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Paul Collingwood


Country: England
Date of Birth: May 26, 2022
Place of Birth: Shotley Bridge,Co Durham
Batting Style: Right Handed
Bowling Style: Right-arm medium
Skill: Bowler
Teams Played: Delhi Daredevils, England

Batting Performance

Tests68115104259206 102040.5646.45
ODI197181375092120* 52635.3676.99
T20s3533258379 0318.81127.02
IPL87220375* 0340.6130.13

Bowling & Fielding Performance


Career Performance

First MatchLast Match
TestsDecember 2, 2021 v Sri Lanka at Galle International Stadium, GalleJanuary 3, 2022 v Australia at Sydney Cricket Ground (SCG), Sydney
ODIsJune 7, 2021 v Pakistan at Edgbaston, BirminghamMarch 11, 2022 v Bangladesh at Zahur Ahmed Chowdhury Stadium, Chittagong
T20sJune 13, 2021 v Australia at The Rose Bowl, SouthamptonJanuary 14, 2022 v Australia at Melbourne Cricket Ground (MCG), Melbourne
IPLMarch 29, 2022 v Kolkata Knight Riders at Feroz Shah Kotla, DelhiApril 18, 2022 v Deccan Chargers at Feroz Shah Kotla, Delhi


Paul Collingwood is probably the best English batsman in the past couple of years. The Durham batsman didn't have the best of starts to his international career as he struggled to keep his place in the team. But good performances in the domestic circuit saw Collingwood fighting back into the English team. Since then, he never looked back on his career.

Being a natural athlete, Collingwood is unarguably the best English fielder ever. His natural stroke-play and ability to retain his wicket at the crease has made him the backbone of the England middle order. The right-hander is very handy with his dibbly-dobbly medium-pace deliveries and has the reputation of being a partnership-breaker. His double century in the 2006-07 Ashes series was deprived of praise because of the manner in which his team folded in the second innings and lost the Test and the series.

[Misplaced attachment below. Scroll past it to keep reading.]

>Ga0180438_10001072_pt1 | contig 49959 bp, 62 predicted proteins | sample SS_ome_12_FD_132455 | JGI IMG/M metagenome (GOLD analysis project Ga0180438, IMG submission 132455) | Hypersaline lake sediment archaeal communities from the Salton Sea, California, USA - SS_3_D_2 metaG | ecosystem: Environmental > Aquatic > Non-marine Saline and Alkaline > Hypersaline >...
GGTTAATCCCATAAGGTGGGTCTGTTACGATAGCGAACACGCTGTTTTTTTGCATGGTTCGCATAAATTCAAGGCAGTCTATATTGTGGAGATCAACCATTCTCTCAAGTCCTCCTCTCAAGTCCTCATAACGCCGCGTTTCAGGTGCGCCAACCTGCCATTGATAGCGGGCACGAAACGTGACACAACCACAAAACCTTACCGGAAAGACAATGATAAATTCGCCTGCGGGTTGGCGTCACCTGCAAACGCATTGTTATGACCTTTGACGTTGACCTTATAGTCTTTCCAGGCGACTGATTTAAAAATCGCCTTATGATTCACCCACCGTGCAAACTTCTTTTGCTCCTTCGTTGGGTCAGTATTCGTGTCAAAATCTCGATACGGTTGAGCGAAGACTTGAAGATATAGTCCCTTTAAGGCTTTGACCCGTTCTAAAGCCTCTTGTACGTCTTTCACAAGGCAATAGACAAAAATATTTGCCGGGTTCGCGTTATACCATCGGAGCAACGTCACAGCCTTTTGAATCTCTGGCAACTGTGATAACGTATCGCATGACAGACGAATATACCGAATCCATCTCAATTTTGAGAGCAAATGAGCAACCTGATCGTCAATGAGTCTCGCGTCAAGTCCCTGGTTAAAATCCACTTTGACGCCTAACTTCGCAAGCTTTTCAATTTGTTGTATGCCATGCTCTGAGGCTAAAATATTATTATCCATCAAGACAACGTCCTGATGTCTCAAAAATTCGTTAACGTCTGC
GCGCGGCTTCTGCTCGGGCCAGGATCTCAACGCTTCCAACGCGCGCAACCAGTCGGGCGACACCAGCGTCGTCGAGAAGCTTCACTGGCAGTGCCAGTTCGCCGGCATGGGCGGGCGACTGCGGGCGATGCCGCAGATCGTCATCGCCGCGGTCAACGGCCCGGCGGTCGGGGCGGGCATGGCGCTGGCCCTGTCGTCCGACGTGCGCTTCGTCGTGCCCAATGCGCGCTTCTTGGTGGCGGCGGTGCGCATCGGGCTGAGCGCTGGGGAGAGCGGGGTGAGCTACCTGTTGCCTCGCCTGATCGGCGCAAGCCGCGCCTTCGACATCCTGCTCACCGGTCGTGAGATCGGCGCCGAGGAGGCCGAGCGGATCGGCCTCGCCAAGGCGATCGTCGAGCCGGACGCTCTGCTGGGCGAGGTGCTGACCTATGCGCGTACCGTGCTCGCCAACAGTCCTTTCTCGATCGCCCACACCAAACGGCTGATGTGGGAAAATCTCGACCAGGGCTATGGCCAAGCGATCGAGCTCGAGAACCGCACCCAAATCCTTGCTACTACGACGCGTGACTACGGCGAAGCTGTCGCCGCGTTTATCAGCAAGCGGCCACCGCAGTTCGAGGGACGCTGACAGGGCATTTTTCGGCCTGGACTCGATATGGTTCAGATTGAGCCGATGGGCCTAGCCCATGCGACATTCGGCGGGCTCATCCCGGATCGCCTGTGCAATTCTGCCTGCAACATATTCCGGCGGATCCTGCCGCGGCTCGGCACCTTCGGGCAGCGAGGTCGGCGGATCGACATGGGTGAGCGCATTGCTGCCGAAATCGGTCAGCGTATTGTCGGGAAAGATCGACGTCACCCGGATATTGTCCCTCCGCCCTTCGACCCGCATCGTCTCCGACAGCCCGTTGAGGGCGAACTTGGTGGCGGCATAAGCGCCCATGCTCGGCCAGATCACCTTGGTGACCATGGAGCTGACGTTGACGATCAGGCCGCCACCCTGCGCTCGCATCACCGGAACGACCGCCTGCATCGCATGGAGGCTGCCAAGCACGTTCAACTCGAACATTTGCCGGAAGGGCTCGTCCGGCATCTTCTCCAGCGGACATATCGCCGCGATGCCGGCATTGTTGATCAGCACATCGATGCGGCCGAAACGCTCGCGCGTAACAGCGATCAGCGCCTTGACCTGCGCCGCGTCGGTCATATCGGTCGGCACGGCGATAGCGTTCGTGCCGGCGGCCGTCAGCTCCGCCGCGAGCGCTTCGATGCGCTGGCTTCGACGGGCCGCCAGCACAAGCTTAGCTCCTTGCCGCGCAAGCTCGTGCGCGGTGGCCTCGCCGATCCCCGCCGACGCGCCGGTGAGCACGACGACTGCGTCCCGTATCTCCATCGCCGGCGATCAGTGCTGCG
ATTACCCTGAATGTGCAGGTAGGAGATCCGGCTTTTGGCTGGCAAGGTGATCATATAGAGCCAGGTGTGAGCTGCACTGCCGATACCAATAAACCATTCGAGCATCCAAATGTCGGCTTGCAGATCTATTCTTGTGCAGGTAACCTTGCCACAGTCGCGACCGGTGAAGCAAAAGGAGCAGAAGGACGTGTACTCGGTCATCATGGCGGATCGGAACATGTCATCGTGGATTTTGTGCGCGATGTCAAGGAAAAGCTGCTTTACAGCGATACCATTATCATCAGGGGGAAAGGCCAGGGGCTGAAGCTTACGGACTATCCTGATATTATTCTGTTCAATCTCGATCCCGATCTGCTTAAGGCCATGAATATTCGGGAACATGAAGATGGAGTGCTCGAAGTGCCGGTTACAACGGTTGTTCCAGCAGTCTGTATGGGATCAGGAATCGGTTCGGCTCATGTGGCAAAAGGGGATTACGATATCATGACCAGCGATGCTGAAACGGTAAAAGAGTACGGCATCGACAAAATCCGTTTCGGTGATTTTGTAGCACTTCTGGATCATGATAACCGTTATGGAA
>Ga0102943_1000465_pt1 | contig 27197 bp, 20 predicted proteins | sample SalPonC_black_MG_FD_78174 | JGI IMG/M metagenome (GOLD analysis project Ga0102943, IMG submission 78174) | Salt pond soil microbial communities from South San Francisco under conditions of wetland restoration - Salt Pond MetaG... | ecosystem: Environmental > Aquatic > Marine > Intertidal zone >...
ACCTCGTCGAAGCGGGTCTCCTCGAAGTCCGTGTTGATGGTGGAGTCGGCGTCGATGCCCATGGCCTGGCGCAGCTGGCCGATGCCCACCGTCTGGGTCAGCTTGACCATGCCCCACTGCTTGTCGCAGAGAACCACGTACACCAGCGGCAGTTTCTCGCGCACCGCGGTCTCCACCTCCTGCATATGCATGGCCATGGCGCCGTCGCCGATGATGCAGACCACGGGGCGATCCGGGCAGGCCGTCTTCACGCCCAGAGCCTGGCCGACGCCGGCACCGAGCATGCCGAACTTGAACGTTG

In the months that followed, he has managed to cement his place in the squad on account of some consistent scores and decent spells with the ball. He bats in the lower-middle order which may explain his 4 hundreds in more than 150 ODIs. He was named skipper of the ODI side but followed in the footsteps of Michael Vaughan by stepping down as skipper to concentrate on his form.

He often remains the unsung hero playing second fiddle to the England top-order and front-line bowlers in the team. Despite return to form, his chances of taking over as captain were hurt when Kevin Pietersen was named skipper in 2008. Andrew Strauss succeeded Pietersen's brief stint as Strauss returned to ODI cricket after two years, denying Collingwood the chance to lead the side in the fifty-over format. He, however, did take charge as captain for the ICC World Twenty20 2009 where he failed to lead the side past the Super Eight stage of the tournament.